The right moves: Is research up to standard?
Credible research is a foundation for any market and allows buyers and sellers to base their decisions on thorough analysis of the market.
Ireland has suffered for decades through a lack of national databases and that failing may have cost the taxpayer dear by reducing the prices which overseas buyers pay for assets, in the absence of evidence to support a purchase. The situation however shows signs of improving and CBRE's head of research, Marie Hunt told me of developments in the sector:
Ms Hunt told me that US private equity firms in particular rely heavily on data to "underwrite" a deal they are considering. Several overseas purchasers have expressed surprise to her at the lack of national property databases and while she feels that "purchasers probably went ahead and did the deal anyway, we might have got better prices for bank portfolios with better information." That is a view I support as in any deal, less information equals more risk, equals lower price.
Ms Hunt made this point recently when she appeared before The Banking Inquiry, an experience she describes as "stressful". "Commercial property is considerably more diverse and complex than residential and this proved a challenge to explain to the Inquiry."
She cites Paris as a good example of how a centralised database can be maintained. On a quarterly basis, all agents provide data on their deals to a "central clearing house" which aggregates the information, removes commercially sensitive material and provides overall reports back to the agents. This saves the agents time and money by removing the need for each agent to be independently researching every deal-"all you have to do is make sure your own information is correct." The big advantage is that the database is independent and transparent and is trusted in the market.
Ms Hunt heads a research team of four and she is atypical in that her qualification is as a surveyor, rather than an economist. She is one of a team of 500 researchers in the CBRE group and she says that a lot of effort goes into analysis of trends worldwide. She has recently returned from a conference in Warsaw where 70 Heads of Research met to ensure that their standardisation of "definitions" continues to be robust. It is vital to ensure that everyone is comparing "apples with apples" and definitions of types of buildings, what constitutes a prime location, lengths of leases etc are standardised and reports have the same format.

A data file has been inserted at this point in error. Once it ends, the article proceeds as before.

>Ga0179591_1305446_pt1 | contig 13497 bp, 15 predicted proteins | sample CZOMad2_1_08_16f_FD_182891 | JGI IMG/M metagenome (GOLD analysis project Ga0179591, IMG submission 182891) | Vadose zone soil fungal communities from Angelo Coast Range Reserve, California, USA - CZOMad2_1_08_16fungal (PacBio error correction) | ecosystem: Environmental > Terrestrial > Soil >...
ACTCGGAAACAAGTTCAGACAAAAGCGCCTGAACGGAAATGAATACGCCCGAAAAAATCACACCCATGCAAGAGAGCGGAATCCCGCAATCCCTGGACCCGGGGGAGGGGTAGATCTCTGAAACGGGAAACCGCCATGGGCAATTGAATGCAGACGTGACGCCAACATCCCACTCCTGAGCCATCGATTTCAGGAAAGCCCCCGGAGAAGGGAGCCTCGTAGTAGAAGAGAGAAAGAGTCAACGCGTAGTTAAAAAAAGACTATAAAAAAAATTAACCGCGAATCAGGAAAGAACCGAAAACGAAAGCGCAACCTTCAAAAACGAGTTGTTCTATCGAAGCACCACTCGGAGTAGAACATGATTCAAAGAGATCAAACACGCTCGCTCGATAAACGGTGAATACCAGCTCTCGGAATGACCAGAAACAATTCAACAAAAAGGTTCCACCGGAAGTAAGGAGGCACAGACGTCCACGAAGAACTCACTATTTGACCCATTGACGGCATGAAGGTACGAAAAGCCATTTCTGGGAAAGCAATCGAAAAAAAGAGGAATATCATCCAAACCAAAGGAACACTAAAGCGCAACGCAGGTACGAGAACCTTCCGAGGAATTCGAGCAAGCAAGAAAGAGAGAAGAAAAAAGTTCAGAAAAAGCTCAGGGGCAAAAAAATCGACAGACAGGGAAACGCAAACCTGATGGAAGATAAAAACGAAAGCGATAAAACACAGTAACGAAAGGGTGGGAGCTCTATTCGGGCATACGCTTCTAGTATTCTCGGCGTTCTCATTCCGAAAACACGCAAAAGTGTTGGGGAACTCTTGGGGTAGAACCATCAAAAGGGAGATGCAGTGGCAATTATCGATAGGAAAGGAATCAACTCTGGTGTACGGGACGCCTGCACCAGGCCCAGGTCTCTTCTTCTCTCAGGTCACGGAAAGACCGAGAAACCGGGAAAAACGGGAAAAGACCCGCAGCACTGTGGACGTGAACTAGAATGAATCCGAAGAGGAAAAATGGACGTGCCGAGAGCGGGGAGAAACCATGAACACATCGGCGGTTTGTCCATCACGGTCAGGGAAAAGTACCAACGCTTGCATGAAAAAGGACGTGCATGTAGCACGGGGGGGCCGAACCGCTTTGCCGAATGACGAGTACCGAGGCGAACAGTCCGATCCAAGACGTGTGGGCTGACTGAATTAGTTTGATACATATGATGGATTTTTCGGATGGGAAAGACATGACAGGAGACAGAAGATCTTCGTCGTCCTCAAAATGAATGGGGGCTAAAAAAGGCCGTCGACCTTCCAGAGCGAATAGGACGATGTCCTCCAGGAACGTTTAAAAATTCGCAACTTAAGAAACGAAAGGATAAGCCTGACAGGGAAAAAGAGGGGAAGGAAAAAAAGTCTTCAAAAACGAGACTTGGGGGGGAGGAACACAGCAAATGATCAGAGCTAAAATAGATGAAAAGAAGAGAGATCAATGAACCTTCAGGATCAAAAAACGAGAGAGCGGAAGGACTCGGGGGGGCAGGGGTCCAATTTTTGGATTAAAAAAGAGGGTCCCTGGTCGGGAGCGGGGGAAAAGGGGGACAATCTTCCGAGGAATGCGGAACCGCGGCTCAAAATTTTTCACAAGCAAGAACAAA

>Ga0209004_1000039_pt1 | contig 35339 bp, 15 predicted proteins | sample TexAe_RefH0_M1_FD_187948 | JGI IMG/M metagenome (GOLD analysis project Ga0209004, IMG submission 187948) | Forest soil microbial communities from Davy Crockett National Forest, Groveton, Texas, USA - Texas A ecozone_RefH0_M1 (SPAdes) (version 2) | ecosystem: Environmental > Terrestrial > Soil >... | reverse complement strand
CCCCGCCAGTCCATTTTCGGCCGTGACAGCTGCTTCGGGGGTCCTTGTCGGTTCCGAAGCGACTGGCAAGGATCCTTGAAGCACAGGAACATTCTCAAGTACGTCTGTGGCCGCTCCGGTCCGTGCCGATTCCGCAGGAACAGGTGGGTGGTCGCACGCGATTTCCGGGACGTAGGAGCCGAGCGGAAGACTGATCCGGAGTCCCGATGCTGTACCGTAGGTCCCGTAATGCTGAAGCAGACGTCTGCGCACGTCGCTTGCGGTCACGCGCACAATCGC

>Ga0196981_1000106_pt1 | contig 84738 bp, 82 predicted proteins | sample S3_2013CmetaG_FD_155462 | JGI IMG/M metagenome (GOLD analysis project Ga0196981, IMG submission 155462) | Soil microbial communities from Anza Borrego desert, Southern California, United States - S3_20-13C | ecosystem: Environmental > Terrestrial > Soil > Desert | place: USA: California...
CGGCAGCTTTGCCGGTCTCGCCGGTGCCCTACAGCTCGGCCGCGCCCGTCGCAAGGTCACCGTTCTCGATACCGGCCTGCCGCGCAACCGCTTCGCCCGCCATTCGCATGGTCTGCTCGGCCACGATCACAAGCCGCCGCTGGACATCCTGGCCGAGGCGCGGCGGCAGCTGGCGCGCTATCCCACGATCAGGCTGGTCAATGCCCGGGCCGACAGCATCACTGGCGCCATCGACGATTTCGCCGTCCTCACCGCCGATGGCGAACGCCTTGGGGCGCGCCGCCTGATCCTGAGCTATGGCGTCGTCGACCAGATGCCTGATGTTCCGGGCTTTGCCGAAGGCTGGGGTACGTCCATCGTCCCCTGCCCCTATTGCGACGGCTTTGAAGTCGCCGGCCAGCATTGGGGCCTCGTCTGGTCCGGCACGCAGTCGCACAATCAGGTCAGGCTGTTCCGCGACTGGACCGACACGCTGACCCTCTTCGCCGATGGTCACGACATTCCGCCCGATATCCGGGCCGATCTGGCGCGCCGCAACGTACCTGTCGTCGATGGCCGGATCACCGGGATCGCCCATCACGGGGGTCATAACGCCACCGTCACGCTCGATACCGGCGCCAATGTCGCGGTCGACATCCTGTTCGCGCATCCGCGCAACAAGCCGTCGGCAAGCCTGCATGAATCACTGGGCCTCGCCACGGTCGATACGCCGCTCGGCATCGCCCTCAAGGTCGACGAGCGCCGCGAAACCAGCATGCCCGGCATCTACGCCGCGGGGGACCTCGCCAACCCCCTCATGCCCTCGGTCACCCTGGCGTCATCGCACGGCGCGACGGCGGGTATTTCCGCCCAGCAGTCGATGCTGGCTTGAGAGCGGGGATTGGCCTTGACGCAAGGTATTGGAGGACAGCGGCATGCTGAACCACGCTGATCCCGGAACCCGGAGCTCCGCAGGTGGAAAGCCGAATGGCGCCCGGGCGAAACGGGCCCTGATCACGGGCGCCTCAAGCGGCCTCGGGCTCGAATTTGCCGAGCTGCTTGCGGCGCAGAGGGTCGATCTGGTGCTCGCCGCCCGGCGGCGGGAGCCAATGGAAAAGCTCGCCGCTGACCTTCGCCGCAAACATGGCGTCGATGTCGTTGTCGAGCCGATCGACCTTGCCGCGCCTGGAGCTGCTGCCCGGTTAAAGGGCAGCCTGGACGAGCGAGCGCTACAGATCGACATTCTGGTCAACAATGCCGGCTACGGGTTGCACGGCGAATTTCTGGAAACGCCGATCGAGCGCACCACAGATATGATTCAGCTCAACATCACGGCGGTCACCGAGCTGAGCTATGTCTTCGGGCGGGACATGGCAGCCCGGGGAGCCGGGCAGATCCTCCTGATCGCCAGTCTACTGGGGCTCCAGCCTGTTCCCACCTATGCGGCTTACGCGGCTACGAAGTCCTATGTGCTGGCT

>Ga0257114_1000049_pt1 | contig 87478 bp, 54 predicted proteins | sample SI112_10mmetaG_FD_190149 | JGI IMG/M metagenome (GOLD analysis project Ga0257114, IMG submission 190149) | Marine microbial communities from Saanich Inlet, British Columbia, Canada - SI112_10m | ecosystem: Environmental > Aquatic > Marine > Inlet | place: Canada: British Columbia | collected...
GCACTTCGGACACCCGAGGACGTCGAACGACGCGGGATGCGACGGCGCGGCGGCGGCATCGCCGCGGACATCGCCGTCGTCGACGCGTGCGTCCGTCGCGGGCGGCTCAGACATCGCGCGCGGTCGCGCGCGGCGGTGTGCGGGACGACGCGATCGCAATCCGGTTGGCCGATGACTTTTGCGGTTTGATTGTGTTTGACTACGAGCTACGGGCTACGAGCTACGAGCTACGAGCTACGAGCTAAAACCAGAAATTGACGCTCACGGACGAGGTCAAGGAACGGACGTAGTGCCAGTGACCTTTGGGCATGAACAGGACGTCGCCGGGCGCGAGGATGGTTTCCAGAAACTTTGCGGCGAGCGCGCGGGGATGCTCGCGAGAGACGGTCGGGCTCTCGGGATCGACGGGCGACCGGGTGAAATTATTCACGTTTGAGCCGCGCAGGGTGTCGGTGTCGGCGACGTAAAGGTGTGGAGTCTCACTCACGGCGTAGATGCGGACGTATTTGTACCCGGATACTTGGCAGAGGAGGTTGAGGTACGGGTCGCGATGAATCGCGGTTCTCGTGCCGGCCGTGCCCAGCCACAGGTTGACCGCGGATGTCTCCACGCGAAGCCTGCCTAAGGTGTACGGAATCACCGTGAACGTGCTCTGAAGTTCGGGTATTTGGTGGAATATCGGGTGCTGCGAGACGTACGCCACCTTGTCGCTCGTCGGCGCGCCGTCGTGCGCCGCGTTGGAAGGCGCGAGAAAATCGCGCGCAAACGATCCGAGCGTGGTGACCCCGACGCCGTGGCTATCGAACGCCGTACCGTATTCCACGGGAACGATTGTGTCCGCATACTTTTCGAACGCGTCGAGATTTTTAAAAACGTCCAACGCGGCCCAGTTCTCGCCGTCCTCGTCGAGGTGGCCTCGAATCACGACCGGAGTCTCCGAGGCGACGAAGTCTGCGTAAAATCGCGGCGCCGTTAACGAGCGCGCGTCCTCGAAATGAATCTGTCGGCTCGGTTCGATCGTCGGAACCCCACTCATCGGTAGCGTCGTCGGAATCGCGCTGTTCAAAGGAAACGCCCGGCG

One benefit is that the group classifies purchasers e.g. new entrants, private equity funds and REIT's and tracks who is buying and selling. The big trend now she tells me is the impact globally of Asian and Middle-Eastern money."We haven't seen that impact here yet, apart from some money going into hotels and it will probably take an asset of the scale of Dundrum Town Centre to bring in a big Asian player."
In Ireland her research team works closely with the valuation department, which incorporate her information in reports and even more so with the agency departments. Ms Hunt's team regularly produces information to support the firm when pitching for an agency instruction and she regularly attends pitches herself. She is a regular speaker at conferences and the day after we met she was speaking at an event in London for investors into the REIT's active in Ireland.
The state's "commercial lease database" she feels needs modifications to improve it and many entries do not include basic information such as floor areas. More positively, there are moves by the agents to share information which might reduce the "raft of reports available, which sometimes contradict each other because firms use different definitions." For example when is an office deal regarded as "take-up?" When it's agreed, or signed, when the building is built or when the tenant moves in?" Office agents are already meeting quarterly to pool resources and investment agents have also recently begun similar meetings.
There is always a potential conflict for researchers in that most firms act for landlords and tenants and developers and institutions and research findings do not always suit the agendas of all clients at all times. Ms Hunt strongly asserts the importance of a firm's research being independent and credible and says that she has never once been told what to say or not to say.